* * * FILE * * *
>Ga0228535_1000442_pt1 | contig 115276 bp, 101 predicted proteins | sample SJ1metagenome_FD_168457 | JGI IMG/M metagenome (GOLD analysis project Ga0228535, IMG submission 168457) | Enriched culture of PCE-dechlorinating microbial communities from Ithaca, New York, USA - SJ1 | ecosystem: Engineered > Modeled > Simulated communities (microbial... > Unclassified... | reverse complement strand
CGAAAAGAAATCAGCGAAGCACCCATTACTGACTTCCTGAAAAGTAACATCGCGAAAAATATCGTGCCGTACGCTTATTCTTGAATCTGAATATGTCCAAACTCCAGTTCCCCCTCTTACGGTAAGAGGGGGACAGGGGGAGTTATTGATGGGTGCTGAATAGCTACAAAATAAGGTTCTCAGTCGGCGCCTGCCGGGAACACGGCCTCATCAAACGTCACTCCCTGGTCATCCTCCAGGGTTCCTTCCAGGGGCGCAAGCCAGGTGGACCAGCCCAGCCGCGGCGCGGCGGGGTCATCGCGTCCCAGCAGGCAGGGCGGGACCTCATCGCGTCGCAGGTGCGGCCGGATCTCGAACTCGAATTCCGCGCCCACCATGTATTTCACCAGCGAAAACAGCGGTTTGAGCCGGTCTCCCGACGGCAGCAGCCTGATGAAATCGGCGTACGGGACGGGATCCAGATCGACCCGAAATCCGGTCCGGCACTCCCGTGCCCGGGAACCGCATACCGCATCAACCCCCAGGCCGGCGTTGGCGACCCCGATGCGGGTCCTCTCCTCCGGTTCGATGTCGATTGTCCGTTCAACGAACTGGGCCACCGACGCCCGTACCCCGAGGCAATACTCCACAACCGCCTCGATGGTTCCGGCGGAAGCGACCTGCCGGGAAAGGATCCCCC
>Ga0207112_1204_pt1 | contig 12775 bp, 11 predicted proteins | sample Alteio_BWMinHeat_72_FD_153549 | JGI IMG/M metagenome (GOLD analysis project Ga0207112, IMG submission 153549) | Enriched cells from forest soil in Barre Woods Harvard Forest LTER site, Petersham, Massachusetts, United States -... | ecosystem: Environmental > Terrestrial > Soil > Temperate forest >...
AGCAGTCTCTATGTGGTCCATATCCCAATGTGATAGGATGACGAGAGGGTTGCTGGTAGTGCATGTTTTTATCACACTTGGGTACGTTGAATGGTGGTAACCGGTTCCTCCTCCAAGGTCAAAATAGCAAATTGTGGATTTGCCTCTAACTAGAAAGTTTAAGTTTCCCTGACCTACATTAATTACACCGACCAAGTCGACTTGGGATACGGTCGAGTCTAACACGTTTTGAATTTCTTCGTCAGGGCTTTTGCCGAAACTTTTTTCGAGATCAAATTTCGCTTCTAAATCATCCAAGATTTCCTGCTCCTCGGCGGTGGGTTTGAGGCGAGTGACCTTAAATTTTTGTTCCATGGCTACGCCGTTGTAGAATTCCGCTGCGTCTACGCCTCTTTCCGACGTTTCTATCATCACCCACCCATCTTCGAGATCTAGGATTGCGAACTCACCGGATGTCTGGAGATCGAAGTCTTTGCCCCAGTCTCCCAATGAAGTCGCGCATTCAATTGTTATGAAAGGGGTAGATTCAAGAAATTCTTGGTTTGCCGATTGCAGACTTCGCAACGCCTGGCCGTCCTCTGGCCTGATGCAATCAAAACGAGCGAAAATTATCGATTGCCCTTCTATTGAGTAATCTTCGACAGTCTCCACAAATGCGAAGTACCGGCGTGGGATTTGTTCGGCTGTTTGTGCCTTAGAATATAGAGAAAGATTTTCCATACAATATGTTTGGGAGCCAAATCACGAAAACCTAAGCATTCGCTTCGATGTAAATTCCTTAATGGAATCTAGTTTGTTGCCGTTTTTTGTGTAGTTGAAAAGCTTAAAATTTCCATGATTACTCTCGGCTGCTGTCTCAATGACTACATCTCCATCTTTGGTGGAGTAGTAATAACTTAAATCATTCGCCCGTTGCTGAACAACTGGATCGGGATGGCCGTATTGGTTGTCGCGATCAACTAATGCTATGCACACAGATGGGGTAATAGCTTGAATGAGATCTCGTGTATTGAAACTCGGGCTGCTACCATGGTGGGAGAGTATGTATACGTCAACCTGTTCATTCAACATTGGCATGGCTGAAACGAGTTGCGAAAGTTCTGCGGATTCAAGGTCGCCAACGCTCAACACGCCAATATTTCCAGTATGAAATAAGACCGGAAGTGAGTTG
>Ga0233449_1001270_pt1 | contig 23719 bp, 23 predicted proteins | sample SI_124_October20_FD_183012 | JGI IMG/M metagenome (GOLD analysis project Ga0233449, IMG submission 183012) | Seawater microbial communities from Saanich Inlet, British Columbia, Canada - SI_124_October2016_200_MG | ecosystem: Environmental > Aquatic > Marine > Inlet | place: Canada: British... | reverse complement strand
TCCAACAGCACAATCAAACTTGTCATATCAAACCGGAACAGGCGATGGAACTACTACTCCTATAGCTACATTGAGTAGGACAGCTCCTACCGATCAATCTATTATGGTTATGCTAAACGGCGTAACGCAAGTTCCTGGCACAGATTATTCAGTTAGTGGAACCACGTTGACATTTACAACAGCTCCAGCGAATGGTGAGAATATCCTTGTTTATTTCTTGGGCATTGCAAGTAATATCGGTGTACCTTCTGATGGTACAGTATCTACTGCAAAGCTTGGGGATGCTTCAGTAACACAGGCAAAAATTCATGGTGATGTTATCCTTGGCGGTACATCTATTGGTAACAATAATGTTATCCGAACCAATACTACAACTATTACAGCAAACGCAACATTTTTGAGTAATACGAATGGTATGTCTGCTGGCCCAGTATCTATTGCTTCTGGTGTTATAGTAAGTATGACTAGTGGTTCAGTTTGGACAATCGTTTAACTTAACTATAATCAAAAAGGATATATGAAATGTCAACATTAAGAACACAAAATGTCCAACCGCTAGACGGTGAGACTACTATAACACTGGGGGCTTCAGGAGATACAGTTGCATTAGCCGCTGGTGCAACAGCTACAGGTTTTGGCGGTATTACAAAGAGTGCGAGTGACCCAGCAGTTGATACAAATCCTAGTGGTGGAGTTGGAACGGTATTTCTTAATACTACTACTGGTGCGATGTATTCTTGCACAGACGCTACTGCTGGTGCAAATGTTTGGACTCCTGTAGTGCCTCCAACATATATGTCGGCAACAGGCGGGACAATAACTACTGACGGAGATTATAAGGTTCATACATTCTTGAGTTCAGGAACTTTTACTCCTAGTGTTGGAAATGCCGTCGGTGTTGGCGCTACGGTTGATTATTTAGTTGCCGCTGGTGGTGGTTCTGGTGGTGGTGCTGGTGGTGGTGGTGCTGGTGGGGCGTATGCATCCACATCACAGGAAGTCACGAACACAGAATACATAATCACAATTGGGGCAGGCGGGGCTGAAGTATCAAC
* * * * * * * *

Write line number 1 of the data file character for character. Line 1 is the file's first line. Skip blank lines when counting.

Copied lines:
>Ga0228535_1000442_pt1 | contig 115276 bp, 101 predicted proteins | sample SJ1metagenome_FD_168457 | JGI IMG/M metagenome (GOLD analysis project Ga0228535, IMG submission 168457) | Enriched culture of PCE-dechlorinating microbial communities from Ithaca, New York, USA - SJ1 | ecosystem: Engineered > Modeled > Simulated communities (microbial... > Unclassified... | reverse complement strand